Saint Stephen’s Cathedral

Designed by architect Francesco Valenti, whose planning was partly modified by engineers Mario Pagano and Giovanni Crinò, the cathedral was built on an area obtained by demolishing the 18th-century Municipal Theatre and the 17th-century Church of Our Lady of Sorrows to replace the old one, which had been closed to worship because it had been severely damaged during the bloody battle of 20 July 1860 between the Bourbon and Garibaldi troops. It was inaugurated on 27 December 1953 by Archbishop Giudo Tonetti, Coadjutor Archbishop of Messina, who consecrated it by dedicating it to Saint Stephen Protomartyr, the main patron saint of the 'Most Noble City'.

The cult of this saint dates back to 1481 when some Chaldean priests of the Orthodox faith, translating an old parchment with oriental characters, revealed how the bones of an arm found twenty years earlier inside the altar of the small Byzantine church of S. Maria del Boschetto belonged to the Protomartyr and had been placed there in the Middle Ages.
The people and clergy of Milazzo obtained consent to venerate these relics, so in 1521 they made St. Stephen the new Protector of the city.
The festivity was set for the first Sunday in August to celebrate 3 August 1461, the day of the invention of the Holy Arm. The building is tripartite with the aisles divided by five arches.
On the right-hand nave is a large altarpiece of St. Andrew and St. Peter (1800), while the altar of St. John Bosco precedes the transept section with the altar of the Sacred Heart of Jesus (1956) with an 18th-century papier-mâché statue in the centre. On either side of the altar are two paintings by Scipione Manni: The Adoration of the Magi (1755) and The Martyrdom of St Sebastian (1753). On the front wall is the Crucifix in wood and stucco by an unknown author, repainted in 1961. In the left aisle is a lithic bas-relief of the Madonna and Child of the Florentine school, while the stoup is a Gaginesque work sculpted for the Renaissance Church of the Annunziata al Castello. Immediately afterwards we find the panel of the Nativity, or Adoration of the Shepherds, dated 1573, and again the altar dedicated to St. Rita (1964), which houses the statue of the Saint (1932).

This is followed by the painting dedicated to the Martyrdom of St Stephen (1729) by Letterio Paladino from Messina. The adjacent altar, dedicated to the Immaculate Heart of Mary, is from 1957. Then we find the painting of the SS. Martiri Milazzesi (victims, between 251 and 257, of the persecution carried out by Tertullus, governor of Sicily, by edict of the Emperor Decius), by an unknown artist, commissioned in 1622 by the Jurati for the old cathedral. Two other works by Scipione Manni are present inside the Mother Church: on the front wall of the transept, a canvas, the Madonna del Lume (1754), and the Paschal Veil, used during Holy Week.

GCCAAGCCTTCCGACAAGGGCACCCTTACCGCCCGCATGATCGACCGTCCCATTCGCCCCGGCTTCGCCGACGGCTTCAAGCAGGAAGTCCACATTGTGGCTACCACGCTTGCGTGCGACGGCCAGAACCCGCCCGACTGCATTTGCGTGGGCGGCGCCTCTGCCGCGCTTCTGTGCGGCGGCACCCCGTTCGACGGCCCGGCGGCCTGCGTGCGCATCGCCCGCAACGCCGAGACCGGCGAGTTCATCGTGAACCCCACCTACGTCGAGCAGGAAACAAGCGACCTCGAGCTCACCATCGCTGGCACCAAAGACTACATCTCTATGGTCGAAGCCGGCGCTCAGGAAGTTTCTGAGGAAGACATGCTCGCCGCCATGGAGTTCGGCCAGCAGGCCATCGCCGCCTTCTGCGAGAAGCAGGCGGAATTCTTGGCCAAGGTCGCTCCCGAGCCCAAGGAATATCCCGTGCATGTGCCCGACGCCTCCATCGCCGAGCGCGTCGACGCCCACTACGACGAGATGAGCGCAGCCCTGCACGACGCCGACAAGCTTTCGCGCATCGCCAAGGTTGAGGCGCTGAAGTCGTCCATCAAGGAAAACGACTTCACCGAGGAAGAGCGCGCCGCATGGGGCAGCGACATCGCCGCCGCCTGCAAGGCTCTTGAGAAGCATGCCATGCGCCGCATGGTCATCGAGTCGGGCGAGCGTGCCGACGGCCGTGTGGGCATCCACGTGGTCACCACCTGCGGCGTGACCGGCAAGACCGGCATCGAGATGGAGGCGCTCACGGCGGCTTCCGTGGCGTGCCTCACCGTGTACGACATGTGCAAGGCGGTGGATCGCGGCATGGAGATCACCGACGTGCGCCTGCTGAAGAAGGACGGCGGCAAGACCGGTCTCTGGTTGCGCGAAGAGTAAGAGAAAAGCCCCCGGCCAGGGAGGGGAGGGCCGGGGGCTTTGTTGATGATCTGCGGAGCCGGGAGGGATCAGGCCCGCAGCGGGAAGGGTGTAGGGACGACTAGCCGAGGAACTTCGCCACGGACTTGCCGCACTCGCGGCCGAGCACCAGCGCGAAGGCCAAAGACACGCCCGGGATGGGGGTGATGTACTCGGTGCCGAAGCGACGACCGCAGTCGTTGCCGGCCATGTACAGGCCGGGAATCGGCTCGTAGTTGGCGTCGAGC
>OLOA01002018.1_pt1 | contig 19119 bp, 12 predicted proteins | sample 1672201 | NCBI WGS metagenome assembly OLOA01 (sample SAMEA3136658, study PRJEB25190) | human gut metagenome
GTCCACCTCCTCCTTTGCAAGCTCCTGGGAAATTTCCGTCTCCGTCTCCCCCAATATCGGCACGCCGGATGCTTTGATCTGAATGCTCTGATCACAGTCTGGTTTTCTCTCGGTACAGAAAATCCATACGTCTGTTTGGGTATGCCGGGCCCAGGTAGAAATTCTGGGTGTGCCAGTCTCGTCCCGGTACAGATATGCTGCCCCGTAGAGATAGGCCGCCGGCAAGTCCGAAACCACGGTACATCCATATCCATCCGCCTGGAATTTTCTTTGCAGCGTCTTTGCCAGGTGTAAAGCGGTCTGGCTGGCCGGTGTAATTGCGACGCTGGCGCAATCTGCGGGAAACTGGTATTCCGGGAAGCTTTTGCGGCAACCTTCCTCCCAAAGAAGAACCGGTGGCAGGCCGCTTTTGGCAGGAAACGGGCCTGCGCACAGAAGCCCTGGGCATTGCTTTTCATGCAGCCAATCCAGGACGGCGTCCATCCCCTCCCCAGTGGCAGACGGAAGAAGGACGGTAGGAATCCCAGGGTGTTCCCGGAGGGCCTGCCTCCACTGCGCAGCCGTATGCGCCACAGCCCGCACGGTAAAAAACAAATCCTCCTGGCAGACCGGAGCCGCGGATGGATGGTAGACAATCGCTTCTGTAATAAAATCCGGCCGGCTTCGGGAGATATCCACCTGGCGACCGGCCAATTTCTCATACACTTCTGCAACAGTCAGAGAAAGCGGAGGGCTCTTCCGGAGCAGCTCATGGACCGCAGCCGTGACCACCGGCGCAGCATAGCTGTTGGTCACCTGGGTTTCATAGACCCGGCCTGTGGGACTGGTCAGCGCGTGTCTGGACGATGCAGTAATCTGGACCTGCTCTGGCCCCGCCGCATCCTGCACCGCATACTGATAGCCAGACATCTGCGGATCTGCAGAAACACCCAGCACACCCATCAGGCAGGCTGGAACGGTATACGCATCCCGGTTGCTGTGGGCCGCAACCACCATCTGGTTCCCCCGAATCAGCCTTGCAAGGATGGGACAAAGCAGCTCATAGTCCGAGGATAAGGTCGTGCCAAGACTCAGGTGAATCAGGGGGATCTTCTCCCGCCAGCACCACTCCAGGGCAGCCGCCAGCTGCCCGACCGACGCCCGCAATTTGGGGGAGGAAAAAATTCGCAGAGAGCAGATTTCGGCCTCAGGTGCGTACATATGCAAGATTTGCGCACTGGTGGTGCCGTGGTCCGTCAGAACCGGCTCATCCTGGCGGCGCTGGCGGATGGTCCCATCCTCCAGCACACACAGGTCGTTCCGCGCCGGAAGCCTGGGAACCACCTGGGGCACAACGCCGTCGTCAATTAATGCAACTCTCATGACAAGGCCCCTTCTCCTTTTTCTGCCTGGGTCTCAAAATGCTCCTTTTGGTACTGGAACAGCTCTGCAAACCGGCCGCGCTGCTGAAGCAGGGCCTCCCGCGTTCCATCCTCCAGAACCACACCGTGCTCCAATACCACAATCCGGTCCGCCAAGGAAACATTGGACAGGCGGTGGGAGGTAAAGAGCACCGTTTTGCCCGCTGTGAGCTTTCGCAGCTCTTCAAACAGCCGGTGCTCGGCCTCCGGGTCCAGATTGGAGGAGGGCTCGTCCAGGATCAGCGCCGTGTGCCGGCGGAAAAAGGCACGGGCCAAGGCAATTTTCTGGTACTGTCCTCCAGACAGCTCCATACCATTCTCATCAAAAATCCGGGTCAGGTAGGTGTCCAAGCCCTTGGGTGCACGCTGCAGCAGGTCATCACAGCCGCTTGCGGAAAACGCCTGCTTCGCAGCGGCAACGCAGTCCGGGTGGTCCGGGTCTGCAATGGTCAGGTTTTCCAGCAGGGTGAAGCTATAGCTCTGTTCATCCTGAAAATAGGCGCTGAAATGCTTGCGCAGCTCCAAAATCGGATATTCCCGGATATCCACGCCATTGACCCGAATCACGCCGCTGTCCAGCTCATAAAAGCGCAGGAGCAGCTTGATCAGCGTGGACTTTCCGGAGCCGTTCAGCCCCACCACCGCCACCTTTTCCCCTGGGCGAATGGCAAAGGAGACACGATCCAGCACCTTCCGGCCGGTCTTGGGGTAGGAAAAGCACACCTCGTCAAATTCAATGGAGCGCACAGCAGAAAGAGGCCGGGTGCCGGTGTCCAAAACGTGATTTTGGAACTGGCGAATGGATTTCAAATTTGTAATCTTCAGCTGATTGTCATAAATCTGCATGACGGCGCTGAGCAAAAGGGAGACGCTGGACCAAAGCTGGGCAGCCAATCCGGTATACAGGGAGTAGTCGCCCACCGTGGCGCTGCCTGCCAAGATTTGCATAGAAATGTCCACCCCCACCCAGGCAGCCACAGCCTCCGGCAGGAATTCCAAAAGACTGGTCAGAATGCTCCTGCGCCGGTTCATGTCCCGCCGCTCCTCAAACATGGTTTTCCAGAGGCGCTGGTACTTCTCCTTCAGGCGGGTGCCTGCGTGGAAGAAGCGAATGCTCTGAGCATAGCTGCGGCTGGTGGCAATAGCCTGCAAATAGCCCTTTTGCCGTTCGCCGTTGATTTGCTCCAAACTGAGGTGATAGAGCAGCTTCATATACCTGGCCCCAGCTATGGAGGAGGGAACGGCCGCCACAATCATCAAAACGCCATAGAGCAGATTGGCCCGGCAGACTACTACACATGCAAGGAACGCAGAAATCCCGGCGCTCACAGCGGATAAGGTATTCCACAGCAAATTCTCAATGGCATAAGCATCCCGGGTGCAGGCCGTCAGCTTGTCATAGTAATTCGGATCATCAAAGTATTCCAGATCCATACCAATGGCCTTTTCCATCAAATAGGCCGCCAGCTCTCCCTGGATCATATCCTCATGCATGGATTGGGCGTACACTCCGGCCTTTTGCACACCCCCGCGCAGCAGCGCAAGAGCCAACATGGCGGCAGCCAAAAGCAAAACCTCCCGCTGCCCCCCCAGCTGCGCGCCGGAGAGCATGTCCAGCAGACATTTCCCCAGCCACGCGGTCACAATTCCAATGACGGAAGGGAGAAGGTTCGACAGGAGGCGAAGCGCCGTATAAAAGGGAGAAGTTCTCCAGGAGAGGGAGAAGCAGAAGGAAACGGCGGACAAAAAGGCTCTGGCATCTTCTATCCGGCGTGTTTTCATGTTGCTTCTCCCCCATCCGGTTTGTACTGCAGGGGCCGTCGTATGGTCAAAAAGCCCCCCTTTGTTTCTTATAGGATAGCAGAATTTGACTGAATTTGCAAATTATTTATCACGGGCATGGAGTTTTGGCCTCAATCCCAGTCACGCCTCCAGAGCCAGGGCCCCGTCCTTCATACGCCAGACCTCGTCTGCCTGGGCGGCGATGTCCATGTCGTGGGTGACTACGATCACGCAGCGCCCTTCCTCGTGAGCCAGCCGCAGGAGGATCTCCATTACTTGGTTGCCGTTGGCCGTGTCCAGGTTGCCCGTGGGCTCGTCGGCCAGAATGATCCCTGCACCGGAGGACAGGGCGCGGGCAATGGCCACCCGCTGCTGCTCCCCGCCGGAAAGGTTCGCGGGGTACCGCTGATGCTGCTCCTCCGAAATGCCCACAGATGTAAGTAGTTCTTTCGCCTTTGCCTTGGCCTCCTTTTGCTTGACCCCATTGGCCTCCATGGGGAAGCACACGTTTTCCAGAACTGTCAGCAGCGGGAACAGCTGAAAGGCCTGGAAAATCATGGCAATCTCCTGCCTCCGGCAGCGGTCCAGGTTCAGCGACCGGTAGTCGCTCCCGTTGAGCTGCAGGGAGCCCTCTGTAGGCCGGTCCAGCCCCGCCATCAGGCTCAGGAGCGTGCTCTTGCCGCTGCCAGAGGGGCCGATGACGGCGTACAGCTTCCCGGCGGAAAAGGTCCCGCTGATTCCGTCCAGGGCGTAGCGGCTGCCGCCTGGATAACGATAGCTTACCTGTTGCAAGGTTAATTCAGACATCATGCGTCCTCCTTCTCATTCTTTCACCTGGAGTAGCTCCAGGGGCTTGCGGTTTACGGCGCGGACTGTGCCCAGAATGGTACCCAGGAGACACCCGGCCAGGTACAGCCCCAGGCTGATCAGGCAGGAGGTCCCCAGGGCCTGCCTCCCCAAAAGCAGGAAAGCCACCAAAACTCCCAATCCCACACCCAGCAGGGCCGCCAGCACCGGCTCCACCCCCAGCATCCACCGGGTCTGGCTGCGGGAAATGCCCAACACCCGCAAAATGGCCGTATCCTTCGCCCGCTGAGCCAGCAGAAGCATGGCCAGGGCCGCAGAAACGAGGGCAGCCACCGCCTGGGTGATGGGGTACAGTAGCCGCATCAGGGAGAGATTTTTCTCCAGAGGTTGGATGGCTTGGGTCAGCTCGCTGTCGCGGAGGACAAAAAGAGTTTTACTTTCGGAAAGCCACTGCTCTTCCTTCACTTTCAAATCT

The Renaissance baptismal font comes from the Old Cathedral, while the high altar is a neo-classical work from the late 18th century. Between 1991 and 1992, the structure behind it was built to house the statue of St Stephen, created in 1784 by sculptor Filippo Quattrocchi Romano and at the sides of which are two panels by Antonello de Saliba dated 1531: St Peter and St Paul.
In the presbytery are three more works by this artist, in the centre the Nativity and at the sides two small paintings representing St. Rocco and St. Thomas. Above is the Annunciation, attributed to the Messina painter Antonio Giuffrè, as well as, on the opposite side, the enthroned St. Nicholas and stories from his life (1485). In the polychrome and decorated coffered roof are two frescoes depicting episodes from the life of St Stephen Protomartyr. The eight medallions on the two walls of the nave depict: St. Stephen, St. Francis of Paola, the Milazzesi Martyrs, St. Leo II Pope, St. Gaetano, St. Anthony of Padua, Blessed Hannibal Mary of France and St. Eustochia Smeralda Calafato. The sacristy is furnished with 18th-century furniture, while the bell tower features five bells, four of which come from the Old Cathedral.
The Treasury consists of a gilded silver monstrance from the 1500s, probably donated by an English prelate at the time of Henry VIII Tudor, the reliquary of the arm of St. Stephen in silver and gilded silver from 1688, another reliquary in silver with the wood of the Holy Cross, two embossed silver crowns from the 17th century and the silver ray that adorns the head of St. Stephen on the solemnity.

In the small church of Santa Maria del Boschetto (contrada Parco), a lead box was found over five centuries ago, in which there was a relic and an ancient parchment written in characters that could not be deciphered.
In the year 1481, as recounted in his "Milazzo sacro" (1696) by Father Francesco Perdichizzi, a Capuchin, and in the transcription that engineer Domenico Ryolo made of the copy drawn up in the 19th century by Giuseppe Piaggia, "passing through Milazzo some Chaldean priests and reading the writing they found it to be their own language and reported that among these relics was the arm of St. Stephen Protomartyr".
"The people of Milazzo did not give those priests full faith, but having recourse to the archbishop, he took it upon himself to take better care to have the writing recognised again.
The translation of the Chaldean priests was finally recognised before 1521 and from then on, the relic was placed in the Major Church and the Protomartyr Saint began to be celebrated with special devotion.